American Alpine Jounrna and Accidents in North American Climbing

Falling Ice, Washington, Mt. Rainer

  • Accident Reports
  • Accident Year:
  • Publication Year: 1980

FALLING ICE

Washington, Mt. Rainier

Dr. John DonLou (34), anesthesiologist from Palos Verdes, California, said today he is still “shell-shocked” over the loss of his right arm in a climbing accident on Mt. Rainier and doesn’t know what the future holds.

The arm was amputated above the elbow Sunday at Tacoma’s St. Joseph Hospital, after what DonLou called “a freak accident” on Liberty Ridge, about 1,000 feet from the summit, at 9:30 a.m. on June 22.

“I have complete amnesia about the accident myself,” DonLou said in a telephone interview from his Palos Verdes home. “I know only what my two climbing companions have told me.”

Those companions—Jari Secher-Jensen of Tacoma and Bob Cedergreen, a Palos Verdes physician—said DonLou was struck by a falling piece of ice, weighing from 200 to 300 pounds.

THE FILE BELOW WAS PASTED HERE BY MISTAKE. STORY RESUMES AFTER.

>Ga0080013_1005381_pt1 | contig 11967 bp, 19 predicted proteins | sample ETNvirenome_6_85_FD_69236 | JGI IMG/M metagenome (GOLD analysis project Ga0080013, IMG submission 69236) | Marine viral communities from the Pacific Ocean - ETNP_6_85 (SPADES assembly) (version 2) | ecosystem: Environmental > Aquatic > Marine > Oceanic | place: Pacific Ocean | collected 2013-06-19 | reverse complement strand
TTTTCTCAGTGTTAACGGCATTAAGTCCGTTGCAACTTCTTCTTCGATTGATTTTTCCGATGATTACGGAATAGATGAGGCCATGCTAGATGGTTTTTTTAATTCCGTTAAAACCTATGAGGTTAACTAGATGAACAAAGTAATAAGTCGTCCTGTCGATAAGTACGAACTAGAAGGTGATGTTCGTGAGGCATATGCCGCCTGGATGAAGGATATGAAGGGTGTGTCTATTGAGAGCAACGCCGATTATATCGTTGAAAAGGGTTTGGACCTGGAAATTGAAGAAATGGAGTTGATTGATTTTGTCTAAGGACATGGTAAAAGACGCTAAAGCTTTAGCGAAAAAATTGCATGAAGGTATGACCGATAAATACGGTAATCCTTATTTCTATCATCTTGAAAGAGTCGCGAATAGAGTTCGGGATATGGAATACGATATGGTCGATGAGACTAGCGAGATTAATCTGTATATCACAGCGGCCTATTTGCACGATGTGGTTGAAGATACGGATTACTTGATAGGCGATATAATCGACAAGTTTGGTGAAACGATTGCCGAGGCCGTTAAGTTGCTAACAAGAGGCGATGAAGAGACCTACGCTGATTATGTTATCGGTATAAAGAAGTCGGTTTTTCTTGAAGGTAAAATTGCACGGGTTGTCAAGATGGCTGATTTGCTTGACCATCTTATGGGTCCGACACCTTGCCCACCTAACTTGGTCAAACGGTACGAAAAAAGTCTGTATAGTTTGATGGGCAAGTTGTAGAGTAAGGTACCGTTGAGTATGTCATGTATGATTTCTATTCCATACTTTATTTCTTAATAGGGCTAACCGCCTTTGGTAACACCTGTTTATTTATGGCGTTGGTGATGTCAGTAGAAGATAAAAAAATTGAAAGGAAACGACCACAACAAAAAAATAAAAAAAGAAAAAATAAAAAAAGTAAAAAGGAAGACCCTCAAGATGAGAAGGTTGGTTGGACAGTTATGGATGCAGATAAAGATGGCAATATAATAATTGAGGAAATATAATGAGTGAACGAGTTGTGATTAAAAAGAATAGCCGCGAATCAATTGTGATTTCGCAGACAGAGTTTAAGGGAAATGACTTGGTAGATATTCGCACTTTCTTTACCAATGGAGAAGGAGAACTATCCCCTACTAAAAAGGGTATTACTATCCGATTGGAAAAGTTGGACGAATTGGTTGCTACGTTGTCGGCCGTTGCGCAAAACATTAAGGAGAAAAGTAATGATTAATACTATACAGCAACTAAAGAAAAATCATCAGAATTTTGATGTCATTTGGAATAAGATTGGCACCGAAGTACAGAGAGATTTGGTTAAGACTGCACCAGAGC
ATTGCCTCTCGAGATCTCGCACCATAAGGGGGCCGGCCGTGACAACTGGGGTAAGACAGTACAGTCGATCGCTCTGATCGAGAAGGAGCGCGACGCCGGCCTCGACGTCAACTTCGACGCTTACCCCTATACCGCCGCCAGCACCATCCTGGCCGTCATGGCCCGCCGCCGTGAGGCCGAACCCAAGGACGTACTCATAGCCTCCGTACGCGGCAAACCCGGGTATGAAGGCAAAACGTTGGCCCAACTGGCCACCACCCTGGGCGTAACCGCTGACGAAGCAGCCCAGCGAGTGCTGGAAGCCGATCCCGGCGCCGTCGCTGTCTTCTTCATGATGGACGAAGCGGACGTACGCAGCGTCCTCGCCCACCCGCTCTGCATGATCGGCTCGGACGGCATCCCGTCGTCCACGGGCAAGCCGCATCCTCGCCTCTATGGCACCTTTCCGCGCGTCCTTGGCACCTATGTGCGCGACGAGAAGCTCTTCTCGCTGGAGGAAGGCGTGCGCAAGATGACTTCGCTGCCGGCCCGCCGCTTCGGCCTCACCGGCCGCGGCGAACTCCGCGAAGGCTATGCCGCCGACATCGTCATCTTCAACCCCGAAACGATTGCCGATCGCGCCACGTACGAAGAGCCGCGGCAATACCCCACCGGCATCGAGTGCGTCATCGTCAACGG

“I was conscious for about ten minutes,” DonLou said. “When I awoke, I was hanging, suspended upside down, and my right arm was useless. My friends, who were not hit by the ice but were tumbled a ways down the mountain, came back to me and moved me to a ledge about 50 feet above where the accident occurred. They wrapped me in sleeping bags and went for help. It arrived about eight hours later.”

The arm, DonLou said, was so badly crushed that “there was no hope of saving it.” “I had come to your state for the express purpose of climbing Mt. Rainier,” DonLou said. “It was a wonderful experience—until the freak accident.”

DonLou said he had been climbing for about two years, mostly on rock. One of his biggest regrets, he said, “is that I probably will never climb again.”

It is still much too early to talk about his future as an anesthesiologist, DonLou said.

48 / ACCIDENTS IN NORTH AMERICAN MOUNTAINEERING

“I certainly cannot practice at this time. Fitted with a proper prosthesis, I might, in time, be able to work again. Two arms are vital in my work.

“But, because of my experience, it is quite possible that I could enter the teaching field.”

DonLou said he is married and the father of a six month old daughter. (Source: The Seattle Times, June 27, 1979)

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